Defendants additionally assert that the antitrust claims should be dismissed for their failure to adequately define the relevant market. Again, since the complaint fails to allege an antitrust injury, we need not reach this issue.

[6] The relevant portion of the complaint reads as follows:

"The defendants, in conspiracy with one another, constituting an association in fact, have committed two or more acts prohibited by: [the wire and mail fraud statutes, the Taft-Hartley Act, and the Hobbs Act] and have participated in a racketeering enterprise, constituting a racketeering activity, which affects interstate commerce." Compl. ¶ 107.

Although the complaint fails to cite under which provision of RICO this action is brought, we find that this allegation is sufficient to state a claim under both subsections (c) and (d) of the RICO statute.

[7] A RICO claim also requires that plaintiffs allege some interrelationship between the predicate acts. Beauford v. Helmsley, 865 F.2d 1386, 1391 (2d Cir.1988), cert. denied, 493 U.S. 992, 110 S. Ct. 539, 107 L. Ed. 2d 537 (1989). However, since defendants do not argue that the complaint fails to state a sufficient relationship between the predicate violations alleged, we do not discuss this issue.

[8] Since the elements necessary to establish their violations are essentially the same, the identical analysis is applied to both the mail and wire fraud allegations. Carpenter v. United States, 484 U.S. 19, 25 n. 6, 108 S. Ct. 316, 320 n. 6, 98 L. Ed. 2d 275 (1987).

[9] The Supreme Court overruled the Third Circuit's holding in Boffa that "intangible rights" could be property rights under the mail fraud statute. McNally v. United States, 483 U.S. 350, 107 S. Ct. 2875, 97 L. Ed. 2d 292 (1987). However, Congress amended the statute and affirmed the reasoning in Boffa. 18 U.S.C. § 1346 (scheme or artifice to defraud includes a scheme or artifice to deprive another of the intangible right of honest services) (effective November 18, 1988).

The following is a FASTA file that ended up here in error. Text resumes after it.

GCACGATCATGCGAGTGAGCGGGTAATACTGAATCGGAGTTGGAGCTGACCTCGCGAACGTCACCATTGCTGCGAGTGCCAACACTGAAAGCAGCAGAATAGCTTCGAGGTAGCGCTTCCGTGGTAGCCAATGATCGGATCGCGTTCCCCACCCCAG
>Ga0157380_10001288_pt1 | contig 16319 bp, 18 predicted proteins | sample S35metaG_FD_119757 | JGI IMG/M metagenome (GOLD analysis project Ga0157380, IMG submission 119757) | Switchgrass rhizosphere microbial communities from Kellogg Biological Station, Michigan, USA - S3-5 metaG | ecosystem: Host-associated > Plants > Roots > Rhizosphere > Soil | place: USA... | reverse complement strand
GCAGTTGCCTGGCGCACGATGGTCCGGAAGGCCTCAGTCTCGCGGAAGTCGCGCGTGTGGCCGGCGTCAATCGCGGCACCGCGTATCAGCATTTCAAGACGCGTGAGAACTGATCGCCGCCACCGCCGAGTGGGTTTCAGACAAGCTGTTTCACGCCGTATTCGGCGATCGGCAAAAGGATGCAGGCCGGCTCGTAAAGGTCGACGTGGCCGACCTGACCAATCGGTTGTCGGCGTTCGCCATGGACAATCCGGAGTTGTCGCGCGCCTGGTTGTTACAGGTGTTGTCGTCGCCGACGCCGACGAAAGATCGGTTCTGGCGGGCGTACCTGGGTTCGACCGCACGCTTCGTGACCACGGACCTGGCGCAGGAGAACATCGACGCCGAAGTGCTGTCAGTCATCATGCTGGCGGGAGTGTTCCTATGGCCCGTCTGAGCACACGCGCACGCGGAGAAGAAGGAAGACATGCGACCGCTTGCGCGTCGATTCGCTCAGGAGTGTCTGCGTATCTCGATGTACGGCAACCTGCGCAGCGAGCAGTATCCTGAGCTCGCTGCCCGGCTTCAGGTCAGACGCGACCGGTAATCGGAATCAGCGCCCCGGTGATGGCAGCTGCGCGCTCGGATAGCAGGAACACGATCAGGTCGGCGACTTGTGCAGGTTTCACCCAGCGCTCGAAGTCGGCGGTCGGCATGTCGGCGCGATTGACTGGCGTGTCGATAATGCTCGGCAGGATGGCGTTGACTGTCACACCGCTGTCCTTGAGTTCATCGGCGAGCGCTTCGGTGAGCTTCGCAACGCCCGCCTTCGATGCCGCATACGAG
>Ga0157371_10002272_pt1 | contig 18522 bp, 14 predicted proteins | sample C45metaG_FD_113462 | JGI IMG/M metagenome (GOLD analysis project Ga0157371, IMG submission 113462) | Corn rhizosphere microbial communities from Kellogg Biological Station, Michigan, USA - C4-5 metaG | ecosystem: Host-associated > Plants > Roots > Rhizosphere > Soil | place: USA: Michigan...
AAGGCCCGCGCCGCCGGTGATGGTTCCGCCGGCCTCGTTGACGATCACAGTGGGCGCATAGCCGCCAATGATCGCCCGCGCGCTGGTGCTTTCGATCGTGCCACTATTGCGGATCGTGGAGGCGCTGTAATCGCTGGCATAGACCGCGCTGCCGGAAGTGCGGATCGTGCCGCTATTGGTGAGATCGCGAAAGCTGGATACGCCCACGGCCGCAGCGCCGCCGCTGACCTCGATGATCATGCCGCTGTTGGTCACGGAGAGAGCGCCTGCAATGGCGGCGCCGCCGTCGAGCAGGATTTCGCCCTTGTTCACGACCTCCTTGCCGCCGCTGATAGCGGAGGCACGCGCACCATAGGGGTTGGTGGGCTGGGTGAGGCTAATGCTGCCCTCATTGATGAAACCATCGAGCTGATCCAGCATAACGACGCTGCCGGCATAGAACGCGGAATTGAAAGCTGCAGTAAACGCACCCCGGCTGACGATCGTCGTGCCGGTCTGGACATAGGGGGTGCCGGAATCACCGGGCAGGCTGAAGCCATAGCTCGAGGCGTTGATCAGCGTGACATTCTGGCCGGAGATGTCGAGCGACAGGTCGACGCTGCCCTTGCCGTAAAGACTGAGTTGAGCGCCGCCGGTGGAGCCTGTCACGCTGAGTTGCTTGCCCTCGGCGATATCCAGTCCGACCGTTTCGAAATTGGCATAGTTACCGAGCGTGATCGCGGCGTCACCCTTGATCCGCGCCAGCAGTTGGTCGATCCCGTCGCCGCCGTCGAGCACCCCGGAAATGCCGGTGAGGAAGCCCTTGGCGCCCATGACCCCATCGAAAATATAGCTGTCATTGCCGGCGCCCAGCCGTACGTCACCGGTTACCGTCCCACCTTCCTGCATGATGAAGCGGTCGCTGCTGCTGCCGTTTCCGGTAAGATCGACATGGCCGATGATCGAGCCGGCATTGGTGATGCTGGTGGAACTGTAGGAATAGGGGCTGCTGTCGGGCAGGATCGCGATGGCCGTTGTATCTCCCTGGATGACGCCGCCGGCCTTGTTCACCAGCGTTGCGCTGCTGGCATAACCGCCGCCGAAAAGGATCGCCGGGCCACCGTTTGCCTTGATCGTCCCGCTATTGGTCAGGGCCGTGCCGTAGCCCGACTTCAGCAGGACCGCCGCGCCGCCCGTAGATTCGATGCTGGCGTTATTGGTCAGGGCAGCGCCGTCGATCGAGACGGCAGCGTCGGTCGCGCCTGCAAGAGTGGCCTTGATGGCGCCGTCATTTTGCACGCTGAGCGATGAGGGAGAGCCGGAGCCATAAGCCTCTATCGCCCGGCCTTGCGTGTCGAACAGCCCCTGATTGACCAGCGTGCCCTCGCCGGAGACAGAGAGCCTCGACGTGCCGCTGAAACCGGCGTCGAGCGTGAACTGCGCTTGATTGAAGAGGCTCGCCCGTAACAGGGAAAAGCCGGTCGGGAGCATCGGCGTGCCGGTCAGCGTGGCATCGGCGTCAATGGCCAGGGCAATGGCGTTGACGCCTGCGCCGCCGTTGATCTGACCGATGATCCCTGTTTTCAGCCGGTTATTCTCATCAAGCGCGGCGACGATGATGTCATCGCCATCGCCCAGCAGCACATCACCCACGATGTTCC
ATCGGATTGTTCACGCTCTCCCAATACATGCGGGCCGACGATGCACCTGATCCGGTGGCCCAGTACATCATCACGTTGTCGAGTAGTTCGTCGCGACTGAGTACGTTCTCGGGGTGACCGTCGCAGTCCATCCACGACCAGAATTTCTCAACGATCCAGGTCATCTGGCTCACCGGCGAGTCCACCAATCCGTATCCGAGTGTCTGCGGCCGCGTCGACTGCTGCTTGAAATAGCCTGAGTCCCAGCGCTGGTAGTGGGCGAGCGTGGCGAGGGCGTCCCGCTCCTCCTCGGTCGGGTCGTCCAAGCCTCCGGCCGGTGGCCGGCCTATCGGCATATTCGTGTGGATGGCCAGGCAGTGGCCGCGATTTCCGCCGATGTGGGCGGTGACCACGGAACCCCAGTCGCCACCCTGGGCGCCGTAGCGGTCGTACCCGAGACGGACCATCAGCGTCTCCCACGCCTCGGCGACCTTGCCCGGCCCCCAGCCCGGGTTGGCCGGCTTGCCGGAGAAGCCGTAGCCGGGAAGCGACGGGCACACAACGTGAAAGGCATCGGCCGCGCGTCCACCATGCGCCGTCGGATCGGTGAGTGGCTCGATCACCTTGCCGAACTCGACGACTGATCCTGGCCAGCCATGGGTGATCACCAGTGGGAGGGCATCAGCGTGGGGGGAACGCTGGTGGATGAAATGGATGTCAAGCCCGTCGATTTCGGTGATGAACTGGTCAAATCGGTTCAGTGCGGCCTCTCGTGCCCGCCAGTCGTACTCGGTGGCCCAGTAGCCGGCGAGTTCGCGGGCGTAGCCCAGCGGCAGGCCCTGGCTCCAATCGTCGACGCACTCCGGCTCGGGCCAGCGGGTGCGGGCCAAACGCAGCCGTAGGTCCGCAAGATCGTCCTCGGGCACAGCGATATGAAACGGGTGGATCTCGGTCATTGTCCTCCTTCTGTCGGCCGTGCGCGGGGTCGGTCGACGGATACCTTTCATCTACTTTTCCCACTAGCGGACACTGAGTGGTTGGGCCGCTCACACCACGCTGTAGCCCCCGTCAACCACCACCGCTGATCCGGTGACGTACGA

[10] Plaintiffs cite our decision in Patrick Carter Assoc., 1990 WL 195993 (S.D.N.Y.1990), in which we held that the uses of the mails need only be a "step in the [fraudulent] plot" to support a mail fraud claim. Id. at *3. However, defendants do not claim that the mails or wires were not used in the alleged fraudulent plot; they only claim that they did not deceive anyone with their use of the mails. Thus, our holding in Patrick Carter Assoc. is not inapposite to our holding here.

[11] The Taft-Hartley Act states in relevant part:

(a) It shall be unlawful for any employer.... to pay lend or deliver or agree to pay lend or deliver, any money or other thing of value

(1) to any representative of any of his employees ...

(2) to any labor organization, or any officer or employee thereof, which represents, seeks to represent, or would admit to membership, any employees of such employer ...

. . . . .

(4) to any officer or employee of a labor organization ... with intent to influence him in respect to any of his actions, decisions, or duties as a representative of employees or as such officer or employee of such labor organization.

(b) ...

(1) It shall be unlawful for any person to request, demand, receive, or accept, or agree to receive or accept, any payment, loan, or delivery of any money or other thing of value prohibited by subsection (a) of this section.

[12] The complaint also alleges that the distribution rights were paid to La Chance by Pelham, American and Orlando. Compl. ¶ 111(b). However, as stated below, payments by Pelham, American, and Orlando to La Chance do not state a Taft-Hartley violation because the complaint does not claim that these entities were willfully acting on behalf of the employer defendants.

[13] The complaint alleges "Defendant La Chance has a direct or indirect beneficial interest in [Pelham and American] as an owner, employee, consultant or in other capacities or ways not presently known to the plaintiffs." Compl. ¶¶ 22, 23.

[14] Plaintiffs' counsel erroneously argues that a misdemeanor violation of the Taft-Hartley Act does not require a "willful" action by defendants. The relevant provision states:

(2) ... [A]ny person who willfully violates this section shall, upon conviction there of, be guilty of a felony and be subject to a fine of not more than $15,000, or imprisoned for not more than five years, or both; but if the value of the amount of money or thing of value involved in any violation of this provision of this section does not exceed $1,000, such person shall be guilty of a misdemeanor and be subject to a fine of not more than $10,000, or imprisoned for not more than one year, or both. 29 U.S.C. § 186(d) (2) (emphasis added).

We find that "such person" in the second clause of this provision refers to "any person who willfully violates this section" in the first clause, and therefore, a willful violation must be alleged to show a felony or misdemeanor violation of the Taft-Hartley Act.